Given the COVID-19 pandemic, this year’s budget understandably focused largely on economic stimulus and support.
While there weren’t too many major changes related to housing or housing affordability, the 2020 Federal Budget did deliver some news that could positively impact first home buyers, homeowners and investors.
More help for first home buyers
The First Home Loan Deposit Scheme (FHLDS) has been expanded to include an additional 10,000 buyers. The scheme guarantees 15% of the value of a newly built first home, allowing first home buyers to purchase with as little as a 5% deposit. Not only does this make getting into the market more achievable, it lets first home buyers avoid expensive Lenders Mortgage Insurance (LMI).
The scheme only applies to newly built homes under a certain price threshold. However, this year’s budget also announced that those thresholds would be increased to $950,000 in Sydney, $850,000 in Melbourne, and $650,000 in Brisbane, making it easier to buy in Australia’s most expensive property markets.
To be eligible for the scheme as an individual or couple you need to be both a first home buyer and an Australian citizen buying a property as your primary residence. You’ll also need to earn under $125,000 a year as a single or combined $250,000 as a couple. There are 27 participating lenders and you must apply through them directly.
Note that taking advantage of the scheme won’t prevent you from accessing other government help for first home buyers such as the first home buyer grant, HomeBuilder or stamp duty concessions or exemptions.
Changes to granny flat laws
The budget also announced that the Capital Gains Tax (CGT) will be scrapped for so-called “granny flats” as of 1 July 2021, particularly when there is a formal agreement in place for a family member to reside in the property as their home. This will help support older and disabled Australians and their families by making it easier for them to live close to family members and possibly stay independent for longer.
“Under the measure, CGT will not apply to the creation, variation or termination of a formal written granny flat arrangement providing accommodation for older Australians or people with disabilities,” said Treasurer Josh Frydenberg.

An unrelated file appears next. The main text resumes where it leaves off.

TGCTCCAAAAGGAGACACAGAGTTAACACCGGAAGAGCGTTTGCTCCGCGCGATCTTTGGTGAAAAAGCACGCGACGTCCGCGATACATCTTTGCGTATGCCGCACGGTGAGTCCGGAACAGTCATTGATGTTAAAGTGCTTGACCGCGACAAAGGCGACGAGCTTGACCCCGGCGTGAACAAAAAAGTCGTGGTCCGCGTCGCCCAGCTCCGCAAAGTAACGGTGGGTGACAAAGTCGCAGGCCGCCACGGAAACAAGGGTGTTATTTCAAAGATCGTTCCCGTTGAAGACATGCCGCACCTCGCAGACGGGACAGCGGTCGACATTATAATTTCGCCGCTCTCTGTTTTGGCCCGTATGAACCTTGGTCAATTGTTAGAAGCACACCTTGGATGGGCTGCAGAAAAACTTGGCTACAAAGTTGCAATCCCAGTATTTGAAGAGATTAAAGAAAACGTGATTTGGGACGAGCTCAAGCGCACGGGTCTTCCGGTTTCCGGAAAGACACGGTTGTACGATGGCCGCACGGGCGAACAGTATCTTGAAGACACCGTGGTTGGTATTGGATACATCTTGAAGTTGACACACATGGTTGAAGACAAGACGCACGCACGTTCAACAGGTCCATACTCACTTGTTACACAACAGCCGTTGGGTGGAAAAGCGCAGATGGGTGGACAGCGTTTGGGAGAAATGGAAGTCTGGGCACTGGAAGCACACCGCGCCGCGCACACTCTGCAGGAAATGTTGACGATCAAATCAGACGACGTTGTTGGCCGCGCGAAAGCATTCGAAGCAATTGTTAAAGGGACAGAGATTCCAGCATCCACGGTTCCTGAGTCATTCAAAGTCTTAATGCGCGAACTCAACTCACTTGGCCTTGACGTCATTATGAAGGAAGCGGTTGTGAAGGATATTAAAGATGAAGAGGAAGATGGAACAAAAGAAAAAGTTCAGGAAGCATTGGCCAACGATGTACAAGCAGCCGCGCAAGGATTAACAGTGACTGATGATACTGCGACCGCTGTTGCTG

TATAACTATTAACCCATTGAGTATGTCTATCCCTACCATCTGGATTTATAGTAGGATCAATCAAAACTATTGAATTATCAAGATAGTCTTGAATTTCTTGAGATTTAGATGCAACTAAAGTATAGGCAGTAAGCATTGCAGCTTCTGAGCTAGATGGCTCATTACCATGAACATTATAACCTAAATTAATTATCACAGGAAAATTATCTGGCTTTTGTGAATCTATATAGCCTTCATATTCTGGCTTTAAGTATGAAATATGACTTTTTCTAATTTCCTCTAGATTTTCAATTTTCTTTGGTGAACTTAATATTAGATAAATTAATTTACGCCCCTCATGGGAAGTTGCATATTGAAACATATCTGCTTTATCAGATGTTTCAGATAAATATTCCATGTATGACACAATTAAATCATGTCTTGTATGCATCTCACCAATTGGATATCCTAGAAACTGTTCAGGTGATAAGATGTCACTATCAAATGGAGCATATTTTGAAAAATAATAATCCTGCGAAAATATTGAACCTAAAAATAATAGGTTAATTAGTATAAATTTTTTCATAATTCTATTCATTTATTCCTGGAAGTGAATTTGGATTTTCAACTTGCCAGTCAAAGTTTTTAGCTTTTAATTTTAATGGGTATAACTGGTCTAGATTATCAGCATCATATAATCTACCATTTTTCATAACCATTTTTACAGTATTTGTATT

Personal tax cuts
The budget will deliver tax cuts to 11.5 million workers in a plan to jolt the economy out of Australia’s first recession in 30 years. This could help those trying to pay down their mortgage or save for a first home faster.
The fast-tracked tax cuts will be backdated to 1 July, meaning millions of workers could see more money in their pay packets within weeks. Tax thresholds have also been raised with the 19 percent threshold rising from $37,000 to $45,000, and the 32.5 percent threshold from $90,000 to $120,000.
The Low and Middle Income Tax Offset, which ranges from $255 to $1,080, will remain for another year. When this offset is combined with the tax cuts, singles could get back up to $2745 and dual-income families could get back up to $5490.
Changes may also be coming to the credit market
In late September, shortly before the Federal Budget announcement, Treasurer Josh Frydenberg also announced proposed changes to lending laws for consumers and small businesses that may help stimulate the property market.
In the wake of the Global Financial Crisis (GFC) and Banking Royal Commission, lending criteria have been steadily tightened. This has resulted in an often lengthy and complex application process for would-be borrowers. The proposed changes would reduce the verification procedures required by banks, meaning that borrowers will need to supply less information in order to secure a loan. This could shorten application times and increase borrowing capacity, making it easier for people to get into the market or refinance their loans. Assuming the laws passed in Parliament, they will come into effect in March 2021.
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